How old is too old to run away and join the circus?
Give it a try at Chicago’s new American brassiere and carousel bar, Francois Frankie.
Modeled after New Orlean’s famous Carousel Bar, this Loop restaurant opened earlier this summer and has been turning heads round and round for its menu and decor. We were invited in to try their new brunch menu.
In the center of the restaurant is the massive carousel bar, with a rotating platform of bar stools. It moves slowly, so don’t worry about getting seasick while drinking. The carnival lights provide a playful but elevated ambiance. Francois Frankie manages to incorporate a ride into the restaurant without the vibe being childish or gimmicky.
If you are unable to snag a seat at the bar, or just prefer to sit face to face, they have an expansive dining room with string lights to extend the romantic and cozy vibe.
My friend Cyrene and I grabbed plush, velvety seats near the front, where we could alternate people watching out the window and staring at the carousel. We each started with a mimosa. Francois Frankie’s mimosas are served in dainty Champagne coupe glasses, compared to the traditional flute that many restaurants use. It felt very 1920s chic. The drinks were pulp free and not overly orange flavored. Magic.
Our server asked us to put our trust in him and let him bring out the best options. Having been torn with indecision of what to eat, I happily closed my menu and went along for the ride.
We started by sharing a bowl of “oatmeal brûlée.” I have unfortunate memories of microwaveable oatmeal all through high school and college, where it was just hot glue that had a hint of cinnamon apple. This oatmeal brûlée has officially replaced that bad taste in my mouth with the thick yet creamy taste of rolled oats, milk, banana, almond butter, and caramelized cinnamon sugar. The bowl was a good portion for one person, and it’s easy to imagine warming up with a serving when the temperatures drop.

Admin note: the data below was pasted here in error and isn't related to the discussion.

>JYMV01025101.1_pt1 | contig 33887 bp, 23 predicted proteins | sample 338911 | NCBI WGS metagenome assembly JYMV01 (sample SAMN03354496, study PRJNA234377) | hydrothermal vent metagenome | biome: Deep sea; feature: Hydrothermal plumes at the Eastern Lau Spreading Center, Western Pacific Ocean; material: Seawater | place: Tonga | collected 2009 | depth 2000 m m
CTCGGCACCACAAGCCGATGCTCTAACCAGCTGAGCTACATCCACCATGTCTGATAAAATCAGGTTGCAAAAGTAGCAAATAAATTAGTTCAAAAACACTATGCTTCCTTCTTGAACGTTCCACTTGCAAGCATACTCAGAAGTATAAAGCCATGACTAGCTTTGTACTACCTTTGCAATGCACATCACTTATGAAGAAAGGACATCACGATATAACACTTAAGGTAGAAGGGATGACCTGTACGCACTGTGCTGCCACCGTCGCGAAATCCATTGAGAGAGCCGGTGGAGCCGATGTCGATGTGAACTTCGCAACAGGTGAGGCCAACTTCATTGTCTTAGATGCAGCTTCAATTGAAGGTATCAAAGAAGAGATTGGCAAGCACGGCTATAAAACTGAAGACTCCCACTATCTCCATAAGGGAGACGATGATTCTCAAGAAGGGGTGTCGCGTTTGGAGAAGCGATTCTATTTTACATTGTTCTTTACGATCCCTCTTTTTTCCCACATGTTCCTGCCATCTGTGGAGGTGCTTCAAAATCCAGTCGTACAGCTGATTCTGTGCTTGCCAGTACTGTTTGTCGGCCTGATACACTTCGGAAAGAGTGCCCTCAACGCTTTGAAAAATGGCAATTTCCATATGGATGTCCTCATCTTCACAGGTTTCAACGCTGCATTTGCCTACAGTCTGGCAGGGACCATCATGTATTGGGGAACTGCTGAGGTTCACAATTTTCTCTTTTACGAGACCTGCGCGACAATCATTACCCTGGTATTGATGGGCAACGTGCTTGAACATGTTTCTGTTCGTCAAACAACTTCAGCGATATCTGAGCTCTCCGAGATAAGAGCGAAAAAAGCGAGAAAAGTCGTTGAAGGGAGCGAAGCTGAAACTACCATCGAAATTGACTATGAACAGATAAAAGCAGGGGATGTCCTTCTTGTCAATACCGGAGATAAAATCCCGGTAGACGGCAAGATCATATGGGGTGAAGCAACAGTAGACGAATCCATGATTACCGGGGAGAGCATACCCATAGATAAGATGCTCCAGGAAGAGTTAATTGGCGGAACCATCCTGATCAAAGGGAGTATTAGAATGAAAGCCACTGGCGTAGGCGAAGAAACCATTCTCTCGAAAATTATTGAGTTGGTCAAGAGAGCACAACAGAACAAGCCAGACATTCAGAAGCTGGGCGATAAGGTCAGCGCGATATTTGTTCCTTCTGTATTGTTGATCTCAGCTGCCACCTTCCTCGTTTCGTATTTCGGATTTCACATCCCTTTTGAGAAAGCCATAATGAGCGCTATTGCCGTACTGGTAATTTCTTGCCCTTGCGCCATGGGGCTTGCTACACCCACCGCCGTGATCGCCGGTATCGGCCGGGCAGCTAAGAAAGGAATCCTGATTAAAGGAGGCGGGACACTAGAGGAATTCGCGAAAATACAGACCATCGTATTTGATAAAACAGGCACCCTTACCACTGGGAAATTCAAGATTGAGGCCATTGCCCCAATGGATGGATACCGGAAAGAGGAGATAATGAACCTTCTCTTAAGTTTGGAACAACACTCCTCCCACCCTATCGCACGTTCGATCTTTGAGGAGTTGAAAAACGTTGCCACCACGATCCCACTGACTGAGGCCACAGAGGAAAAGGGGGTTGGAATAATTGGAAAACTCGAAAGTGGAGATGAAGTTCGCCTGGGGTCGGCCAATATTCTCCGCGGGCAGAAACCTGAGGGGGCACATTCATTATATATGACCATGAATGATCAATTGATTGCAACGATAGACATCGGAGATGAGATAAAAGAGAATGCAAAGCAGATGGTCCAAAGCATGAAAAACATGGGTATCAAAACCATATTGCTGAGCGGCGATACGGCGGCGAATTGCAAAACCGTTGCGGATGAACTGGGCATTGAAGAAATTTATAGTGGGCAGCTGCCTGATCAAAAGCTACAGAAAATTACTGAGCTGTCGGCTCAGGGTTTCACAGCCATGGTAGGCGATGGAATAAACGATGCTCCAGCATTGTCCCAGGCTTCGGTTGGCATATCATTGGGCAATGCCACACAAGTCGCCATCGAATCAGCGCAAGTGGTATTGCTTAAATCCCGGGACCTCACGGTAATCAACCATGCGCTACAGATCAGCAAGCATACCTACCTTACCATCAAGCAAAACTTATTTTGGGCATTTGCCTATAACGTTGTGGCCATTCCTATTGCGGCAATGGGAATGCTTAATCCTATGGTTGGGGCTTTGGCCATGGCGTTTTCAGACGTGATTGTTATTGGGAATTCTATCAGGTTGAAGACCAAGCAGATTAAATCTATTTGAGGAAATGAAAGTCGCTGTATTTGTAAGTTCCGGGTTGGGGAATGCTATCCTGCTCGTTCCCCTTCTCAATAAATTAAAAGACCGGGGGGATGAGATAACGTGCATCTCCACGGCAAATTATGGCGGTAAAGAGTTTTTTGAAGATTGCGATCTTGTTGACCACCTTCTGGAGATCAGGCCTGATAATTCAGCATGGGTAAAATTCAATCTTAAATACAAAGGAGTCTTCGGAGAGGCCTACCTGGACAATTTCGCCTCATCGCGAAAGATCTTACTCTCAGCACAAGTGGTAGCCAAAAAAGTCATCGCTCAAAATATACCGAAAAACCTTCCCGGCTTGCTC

Next, we were treated to avocado toast with a side salad. In this job (and as a millennial), I have a lot of avocado toast. But Francois Frankie raises the bar by incorporating fluffy bites of goat cheese, adding a creamy tartness to the dish that is balanced by the acidity of cherry tomatoes. This mixture sits on top of house-made sourdough bread, sandwiched under two flawlessly poached eggs. If you balk at the idea of paying restaurant prices for toast, rest assured this is a filling dish that won’t weigh you down.
Our third dish was the omelet Francois, stuffed with a creamy herbed cheese and topped with caviar and chives. It comes with a side of breakfast potatoes. The eggs were light, yellow, and fluffy. The caviar adds a nice salty flavor to the dish. Honestly, the breakfast potatoes were fine, but hold the dish back by being so ordinary.
At this point, we switched to rosé: Cyrene with a sweet, sparkling glass, and me with a still, dry pour. As you would expect from a French restaurant, the wine was superb.
Though we were slowing down, we couldn’t resist trying the corned beef hash. Cyrene is a corned beef fan and was delighted with the presentation of this dish. Two fried eggs sat on top of house corned beef and potatoes, neatly packed into a cake. It was a salty, filling dish that would warm the soul on a blustery fall day.
And if all that was not enough, we were given a chocolate mousse to finish the feast. Luckily, my dessert stomach is never full. It came with an orange puree, which balanced out the rich dessert. If you can spare room in your stomach, you should absolutely order one.
The Bitches Say: Five Champagne Flutes
Francois Frankie has a whimsical, otherworldly ambiance with magical food. Give this carousel bar a spin.
Francois Frankie serves brunch Saturday from 10 a.m. to 3 p.m.